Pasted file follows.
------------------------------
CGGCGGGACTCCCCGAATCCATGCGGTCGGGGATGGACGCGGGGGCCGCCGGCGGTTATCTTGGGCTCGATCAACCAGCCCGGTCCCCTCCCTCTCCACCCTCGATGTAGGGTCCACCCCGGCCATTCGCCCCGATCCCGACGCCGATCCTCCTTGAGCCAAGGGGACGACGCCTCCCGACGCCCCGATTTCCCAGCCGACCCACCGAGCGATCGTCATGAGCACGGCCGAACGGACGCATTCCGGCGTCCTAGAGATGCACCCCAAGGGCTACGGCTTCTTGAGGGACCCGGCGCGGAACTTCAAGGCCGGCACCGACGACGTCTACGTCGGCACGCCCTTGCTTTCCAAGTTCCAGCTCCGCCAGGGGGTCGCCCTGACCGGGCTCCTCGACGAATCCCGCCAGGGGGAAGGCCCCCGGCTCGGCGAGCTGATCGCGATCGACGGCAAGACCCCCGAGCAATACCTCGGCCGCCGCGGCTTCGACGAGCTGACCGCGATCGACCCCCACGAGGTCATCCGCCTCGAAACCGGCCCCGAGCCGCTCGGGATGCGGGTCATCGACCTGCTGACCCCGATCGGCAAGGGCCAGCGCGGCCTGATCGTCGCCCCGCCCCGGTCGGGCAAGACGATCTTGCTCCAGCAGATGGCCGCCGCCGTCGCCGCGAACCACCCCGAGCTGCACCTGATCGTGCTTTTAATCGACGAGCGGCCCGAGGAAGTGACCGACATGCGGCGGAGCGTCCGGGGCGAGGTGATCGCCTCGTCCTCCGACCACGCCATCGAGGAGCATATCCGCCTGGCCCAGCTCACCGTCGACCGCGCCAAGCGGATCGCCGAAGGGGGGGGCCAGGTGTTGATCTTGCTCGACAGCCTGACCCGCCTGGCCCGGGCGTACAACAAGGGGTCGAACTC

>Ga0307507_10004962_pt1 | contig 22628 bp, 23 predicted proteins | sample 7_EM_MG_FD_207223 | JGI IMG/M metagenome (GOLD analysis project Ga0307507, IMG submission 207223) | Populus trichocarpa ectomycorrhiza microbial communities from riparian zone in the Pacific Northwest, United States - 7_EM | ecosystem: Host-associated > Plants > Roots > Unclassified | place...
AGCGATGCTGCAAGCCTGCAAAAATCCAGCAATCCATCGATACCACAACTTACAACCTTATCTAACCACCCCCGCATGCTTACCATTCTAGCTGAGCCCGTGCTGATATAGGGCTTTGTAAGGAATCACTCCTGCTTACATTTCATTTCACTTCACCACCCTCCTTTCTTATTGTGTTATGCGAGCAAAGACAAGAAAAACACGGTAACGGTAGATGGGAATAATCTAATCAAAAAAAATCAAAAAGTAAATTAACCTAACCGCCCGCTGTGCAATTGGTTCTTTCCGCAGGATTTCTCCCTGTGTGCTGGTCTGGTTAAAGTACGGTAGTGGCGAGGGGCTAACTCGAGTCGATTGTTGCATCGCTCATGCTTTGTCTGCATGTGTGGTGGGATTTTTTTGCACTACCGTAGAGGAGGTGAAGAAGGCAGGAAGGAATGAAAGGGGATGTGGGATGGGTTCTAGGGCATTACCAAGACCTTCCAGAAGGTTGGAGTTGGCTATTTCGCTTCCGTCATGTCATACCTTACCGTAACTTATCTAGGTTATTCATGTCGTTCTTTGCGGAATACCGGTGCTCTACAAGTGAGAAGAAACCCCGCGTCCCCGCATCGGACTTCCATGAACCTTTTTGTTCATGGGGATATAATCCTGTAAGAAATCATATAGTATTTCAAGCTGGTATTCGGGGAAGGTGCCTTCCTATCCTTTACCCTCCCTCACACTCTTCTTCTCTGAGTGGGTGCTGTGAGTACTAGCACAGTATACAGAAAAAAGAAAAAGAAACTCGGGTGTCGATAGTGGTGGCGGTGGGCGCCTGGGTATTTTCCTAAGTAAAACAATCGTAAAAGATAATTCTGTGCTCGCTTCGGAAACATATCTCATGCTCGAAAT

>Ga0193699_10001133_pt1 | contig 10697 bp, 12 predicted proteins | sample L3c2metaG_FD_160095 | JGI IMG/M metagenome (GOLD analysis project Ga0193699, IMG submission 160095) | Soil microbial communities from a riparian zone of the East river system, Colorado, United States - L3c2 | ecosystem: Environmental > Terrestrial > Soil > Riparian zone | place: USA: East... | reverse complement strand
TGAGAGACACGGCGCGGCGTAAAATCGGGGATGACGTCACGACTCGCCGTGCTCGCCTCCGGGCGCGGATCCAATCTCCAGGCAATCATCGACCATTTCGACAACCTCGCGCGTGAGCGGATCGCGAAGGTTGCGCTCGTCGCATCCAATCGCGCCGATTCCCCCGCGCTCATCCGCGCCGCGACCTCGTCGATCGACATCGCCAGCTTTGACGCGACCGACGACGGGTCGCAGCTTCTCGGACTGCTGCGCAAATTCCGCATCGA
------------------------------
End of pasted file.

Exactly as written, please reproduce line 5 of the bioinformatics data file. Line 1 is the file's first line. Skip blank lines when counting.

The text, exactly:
TGAGAGACACGGCGCGGCGTAAAATCGGGGATGACGTCACGACTCGCCGTGCTCGCCTCCGGGCGCGGATCCAATCTCCAGGCAATCATCGACCATTTCGACAACCTCGCGCGTGAGCGGATCGCGAAGGTTGCGCTCGTCGCATCCAATCGCGCCGATTCCCCCGCGCTCATCCGCGCCGCGACCTCGTCGATCGACATCGCCAGCTTTGACGCGACCGACGACGGGTCGCAGCTTCTCGGACTGCTGCGCAAATTCCGCATCGA